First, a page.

Prioritizing Patient Reported Outcome Measures (PROMs) to use in the clinical care of youth living with mental health concerns: a nominal group technique study

Abstract Background In the past few decades, particularly in the mental health setting, there has been growing interest in using Patient Reported Outcome Measures (PROMs) to assess the efficacy of the treatments in healthcare systems. Despite recent initiatives for global harmonization, there remains a lack of consensus on which PROMs are best practice and appropriate. Engagement of the service users, such as patients and family members/caregivers, is vital at this stage to ensure the selected PROMs are feasible, relevant, and acceptable to them. This study aimed to prioritize PROMs by youth and family/caregiver based on feasibility, relevance, and overall importance to be used in the clinical care of youth living with anxiety and/or depression. Methods Ten validated and widely used PROMs were presented to the patients and family/caregivers. Nominal group techniques were employed to prioritize the PROMs based on feasibility, relevance, and overall importance. Results For patients and families/caregivers, the PROMs, Revised Child Anxiety and Depression Scale (RCAD 25), and The Young Person’s Core (YP-CORE) were the highest priorities. Both felt that RCAD 25 was comprehensive, short, easy, and quick to complete, whereas regarding YP-CORE, patients and family/caregivers thought it was also short and relevant. Due to some specific concerns, the Strength and Difficulties Questionnaire and Child Health Questionnaire were the lowest prioritized by patients and family/caregivers. Conclusion It is of utmost importance that patient’s and family/caregivers’ voices or opinions are considered while selecting and implementing PROMs in mental health settings. Our study provides practical recommendations around measures best suited to achieve this.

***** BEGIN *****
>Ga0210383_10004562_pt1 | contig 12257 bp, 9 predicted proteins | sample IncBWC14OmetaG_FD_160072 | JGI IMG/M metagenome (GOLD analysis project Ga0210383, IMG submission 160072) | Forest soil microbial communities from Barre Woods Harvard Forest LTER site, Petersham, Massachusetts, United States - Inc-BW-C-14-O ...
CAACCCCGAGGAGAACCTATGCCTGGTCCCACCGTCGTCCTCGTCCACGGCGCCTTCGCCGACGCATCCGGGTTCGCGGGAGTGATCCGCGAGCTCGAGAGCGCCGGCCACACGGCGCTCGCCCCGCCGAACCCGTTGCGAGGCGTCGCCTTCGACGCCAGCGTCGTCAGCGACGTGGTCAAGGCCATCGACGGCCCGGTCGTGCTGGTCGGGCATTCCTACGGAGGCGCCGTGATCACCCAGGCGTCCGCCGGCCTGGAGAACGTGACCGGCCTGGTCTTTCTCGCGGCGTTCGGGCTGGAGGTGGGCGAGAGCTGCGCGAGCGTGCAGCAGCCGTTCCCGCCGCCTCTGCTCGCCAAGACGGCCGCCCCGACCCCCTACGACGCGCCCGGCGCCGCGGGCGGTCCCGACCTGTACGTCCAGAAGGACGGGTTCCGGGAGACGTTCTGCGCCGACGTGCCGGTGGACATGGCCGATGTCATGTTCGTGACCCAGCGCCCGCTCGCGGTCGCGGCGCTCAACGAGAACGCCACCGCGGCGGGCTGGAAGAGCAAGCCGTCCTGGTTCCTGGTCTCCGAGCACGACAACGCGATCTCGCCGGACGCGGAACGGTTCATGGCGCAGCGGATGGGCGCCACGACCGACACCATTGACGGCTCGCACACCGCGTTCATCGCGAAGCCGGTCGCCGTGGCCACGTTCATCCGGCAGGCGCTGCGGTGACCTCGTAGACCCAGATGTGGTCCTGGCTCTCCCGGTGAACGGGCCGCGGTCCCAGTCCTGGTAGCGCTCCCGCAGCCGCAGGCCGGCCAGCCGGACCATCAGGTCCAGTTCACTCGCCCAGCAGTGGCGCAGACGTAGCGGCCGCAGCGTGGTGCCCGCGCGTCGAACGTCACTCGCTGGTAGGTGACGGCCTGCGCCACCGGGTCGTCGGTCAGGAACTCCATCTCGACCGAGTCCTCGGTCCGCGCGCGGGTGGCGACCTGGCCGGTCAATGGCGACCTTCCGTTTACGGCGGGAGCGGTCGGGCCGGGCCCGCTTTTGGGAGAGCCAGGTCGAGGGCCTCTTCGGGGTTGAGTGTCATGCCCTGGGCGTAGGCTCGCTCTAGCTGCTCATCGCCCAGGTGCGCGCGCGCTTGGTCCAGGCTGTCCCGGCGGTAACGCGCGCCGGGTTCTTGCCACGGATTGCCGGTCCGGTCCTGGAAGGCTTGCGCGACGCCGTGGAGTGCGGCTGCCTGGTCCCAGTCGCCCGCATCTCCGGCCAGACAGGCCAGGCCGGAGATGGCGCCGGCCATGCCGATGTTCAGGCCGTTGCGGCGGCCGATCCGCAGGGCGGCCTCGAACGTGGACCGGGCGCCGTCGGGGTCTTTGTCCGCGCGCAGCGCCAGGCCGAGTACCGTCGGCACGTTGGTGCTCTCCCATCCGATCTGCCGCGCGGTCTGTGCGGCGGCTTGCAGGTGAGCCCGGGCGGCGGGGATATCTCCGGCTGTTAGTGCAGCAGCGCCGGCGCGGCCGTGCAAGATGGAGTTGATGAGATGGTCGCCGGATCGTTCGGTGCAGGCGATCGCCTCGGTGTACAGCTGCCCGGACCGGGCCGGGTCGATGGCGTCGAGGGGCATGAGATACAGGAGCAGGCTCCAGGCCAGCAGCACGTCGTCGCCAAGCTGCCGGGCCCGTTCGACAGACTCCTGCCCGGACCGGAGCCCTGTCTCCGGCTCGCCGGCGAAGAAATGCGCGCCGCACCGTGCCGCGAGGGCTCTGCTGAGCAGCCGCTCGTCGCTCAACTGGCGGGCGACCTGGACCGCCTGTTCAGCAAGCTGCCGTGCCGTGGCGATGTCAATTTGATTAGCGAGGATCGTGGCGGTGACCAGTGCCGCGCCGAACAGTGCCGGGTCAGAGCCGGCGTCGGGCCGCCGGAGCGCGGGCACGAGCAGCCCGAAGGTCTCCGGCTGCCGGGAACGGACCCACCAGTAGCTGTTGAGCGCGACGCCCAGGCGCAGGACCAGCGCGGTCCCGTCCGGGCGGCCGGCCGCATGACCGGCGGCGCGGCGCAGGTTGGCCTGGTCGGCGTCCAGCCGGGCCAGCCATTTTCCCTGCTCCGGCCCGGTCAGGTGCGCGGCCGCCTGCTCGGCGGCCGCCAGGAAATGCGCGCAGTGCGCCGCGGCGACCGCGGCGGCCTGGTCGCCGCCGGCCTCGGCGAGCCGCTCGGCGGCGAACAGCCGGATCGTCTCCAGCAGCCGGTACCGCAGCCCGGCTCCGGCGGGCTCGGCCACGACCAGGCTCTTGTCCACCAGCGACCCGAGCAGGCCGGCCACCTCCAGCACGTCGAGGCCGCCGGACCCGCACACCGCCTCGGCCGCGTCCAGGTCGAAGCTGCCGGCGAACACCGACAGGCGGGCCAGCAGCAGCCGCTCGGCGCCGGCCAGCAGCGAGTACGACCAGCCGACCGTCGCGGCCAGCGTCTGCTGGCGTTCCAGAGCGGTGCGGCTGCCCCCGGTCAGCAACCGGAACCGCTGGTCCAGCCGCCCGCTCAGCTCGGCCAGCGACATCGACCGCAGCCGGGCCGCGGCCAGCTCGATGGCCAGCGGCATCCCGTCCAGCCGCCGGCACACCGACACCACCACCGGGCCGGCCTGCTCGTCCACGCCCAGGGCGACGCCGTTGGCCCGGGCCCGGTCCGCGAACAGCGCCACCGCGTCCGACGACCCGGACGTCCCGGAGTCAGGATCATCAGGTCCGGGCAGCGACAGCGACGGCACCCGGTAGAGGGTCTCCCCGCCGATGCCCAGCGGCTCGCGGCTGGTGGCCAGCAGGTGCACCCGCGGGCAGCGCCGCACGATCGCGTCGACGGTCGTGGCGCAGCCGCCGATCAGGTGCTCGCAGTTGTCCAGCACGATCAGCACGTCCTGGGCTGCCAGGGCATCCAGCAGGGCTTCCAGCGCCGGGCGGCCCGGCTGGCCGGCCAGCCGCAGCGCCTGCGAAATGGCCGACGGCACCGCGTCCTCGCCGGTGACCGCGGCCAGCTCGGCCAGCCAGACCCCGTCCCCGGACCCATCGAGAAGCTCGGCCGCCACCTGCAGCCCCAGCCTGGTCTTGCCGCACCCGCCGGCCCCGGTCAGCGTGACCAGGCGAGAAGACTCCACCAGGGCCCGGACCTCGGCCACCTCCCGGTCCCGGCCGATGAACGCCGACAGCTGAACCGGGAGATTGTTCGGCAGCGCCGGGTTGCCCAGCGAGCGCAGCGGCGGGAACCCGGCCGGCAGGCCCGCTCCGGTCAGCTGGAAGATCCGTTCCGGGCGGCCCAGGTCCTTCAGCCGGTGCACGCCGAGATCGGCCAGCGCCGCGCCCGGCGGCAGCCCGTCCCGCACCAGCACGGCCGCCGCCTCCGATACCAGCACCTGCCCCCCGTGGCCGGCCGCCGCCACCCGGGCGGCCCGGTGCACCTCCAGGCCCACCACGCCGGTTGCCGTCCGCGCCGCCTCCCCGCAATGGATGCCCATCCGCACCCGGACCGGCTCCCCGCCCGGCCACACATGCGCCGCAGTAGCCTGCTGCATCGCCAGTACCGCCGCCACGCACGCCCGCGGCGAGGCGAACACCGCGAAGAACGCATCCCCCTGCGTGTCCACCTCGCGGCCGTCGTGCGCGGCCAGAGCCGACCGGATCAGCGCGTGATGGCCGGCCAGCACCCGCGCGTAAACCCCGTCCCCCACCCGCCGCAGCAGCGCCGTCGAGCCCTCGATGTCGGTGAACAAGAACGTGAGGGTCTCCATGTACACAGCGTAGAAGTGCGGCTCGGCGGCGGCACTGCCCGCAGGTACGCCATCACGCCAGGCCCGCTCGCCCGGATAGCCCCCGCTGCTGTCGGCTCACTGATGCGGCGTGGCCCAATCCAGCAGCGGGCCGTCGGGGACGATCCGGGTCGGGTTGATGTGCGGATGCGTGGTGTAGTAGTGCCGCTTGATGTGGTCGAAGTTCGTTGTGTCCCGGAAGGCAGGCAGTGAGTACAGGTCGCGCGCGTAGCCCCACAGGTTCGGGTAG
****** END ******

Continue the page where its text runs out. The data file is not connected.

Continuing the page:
Journal of Patient-Reported Outcomes. 2024 Feb 21;8(1):20